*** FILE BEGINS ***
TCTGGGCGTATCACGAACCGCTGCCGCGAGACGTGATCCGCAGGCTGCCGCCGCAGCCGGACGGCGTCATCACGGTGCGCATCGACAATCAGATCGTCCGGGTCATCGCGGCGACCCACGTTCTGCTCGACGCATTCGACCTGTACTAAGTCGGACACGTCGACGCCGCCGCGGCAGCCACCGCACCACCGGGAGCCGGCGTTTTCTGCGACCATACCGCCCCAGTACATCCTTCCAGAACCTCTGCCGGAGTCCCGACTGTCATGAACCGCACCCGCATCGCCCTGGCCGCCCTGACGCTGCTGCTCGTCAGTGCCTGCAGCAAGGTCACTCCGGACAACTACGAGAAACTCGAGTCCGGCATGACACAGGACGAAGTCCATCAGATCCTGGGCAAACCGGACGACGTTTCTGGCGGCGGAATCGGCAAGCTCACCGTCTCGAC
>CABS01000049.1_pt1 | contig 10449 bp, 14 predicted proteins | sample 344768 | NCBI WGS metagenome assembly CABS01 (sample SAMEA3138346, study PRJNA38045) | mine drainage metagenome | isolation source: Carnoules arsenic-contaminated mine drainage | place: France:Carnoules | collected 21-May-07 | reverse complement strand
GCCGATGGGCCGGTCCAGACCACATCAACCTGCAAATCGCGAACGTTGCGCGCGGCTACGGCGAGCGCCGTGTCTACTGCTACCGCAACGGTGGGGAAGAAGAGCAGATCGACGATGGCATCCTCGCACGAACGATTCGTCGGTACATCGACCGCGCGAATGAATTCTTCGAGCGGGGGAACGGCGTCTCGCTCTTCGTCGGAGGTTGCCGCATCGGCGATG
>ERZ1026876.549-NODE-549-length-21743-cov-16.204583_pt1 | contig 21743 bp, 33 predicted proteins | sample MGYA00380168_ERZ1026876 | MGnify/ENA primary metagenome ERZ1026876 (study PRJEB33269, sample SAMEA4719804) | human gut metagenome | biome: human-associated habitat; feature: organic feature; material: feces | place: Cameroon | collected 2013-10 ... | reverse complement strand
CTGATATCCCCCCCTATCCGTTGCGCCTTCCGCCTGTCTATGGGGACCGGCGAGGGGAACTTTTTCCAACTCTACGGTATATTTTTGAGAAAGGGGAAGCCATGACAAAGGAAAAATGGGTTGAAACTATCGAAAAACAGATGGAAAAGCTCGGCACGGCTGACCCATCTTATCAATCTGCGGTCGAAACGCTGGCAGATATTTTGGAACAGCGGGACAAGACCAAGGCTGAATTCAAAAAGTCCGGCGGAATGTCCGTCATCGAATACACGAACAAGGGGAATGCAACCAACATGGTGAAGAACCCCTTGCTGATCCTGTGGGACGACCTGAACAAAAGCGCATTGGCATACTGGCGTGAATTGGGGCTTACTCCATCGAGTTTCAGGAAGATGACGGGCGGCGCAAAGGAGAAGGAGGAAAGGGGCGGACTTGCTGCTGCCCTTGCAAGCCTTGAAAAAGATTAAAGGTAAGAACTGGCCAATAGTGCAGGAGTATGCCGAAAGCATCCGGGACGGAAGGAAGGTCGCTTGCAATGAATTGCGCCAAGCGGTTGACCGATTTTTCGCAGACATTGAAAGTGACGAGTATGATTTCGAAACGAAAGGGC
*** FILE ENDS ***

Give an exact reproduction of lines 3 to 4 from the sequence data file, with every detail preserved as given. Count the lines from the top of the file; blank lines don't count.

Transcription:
GCCGATGGGCCGGTCCAGACCACATCAACCTGCAAATCGCGAACGTTGCGCGCGGCTACGGCGAGCGCCGTGTCTACTGCTACCGCAACGGTGGGGAAGAAGAGCAGATCGACGATGGCATCCTCGCACGAACGATTCGTCGGTACATCGACCGCGCGAATGAATTCTTCGAGCGGGGGAACGGCGTCTCGCTCTTCGTCGGAGGTTGCCGCATCGGCGATG
>ERZ1026876.549-NODE-549-length-21743-cov-16.204583_pt1 | contig 21743 bp, 33 predicted proteins | sample MGYA00380168_ERZ1026876 | MGnify/ENA primary metagenome ERZ1026876 (study PRJEB33269, sample SAMEA4719804) | human gut metagenome | biome: human-associated habitat; feature: organic feature; material: feces | place: Cameroon | collected 2013-10 ... | reverse complement strand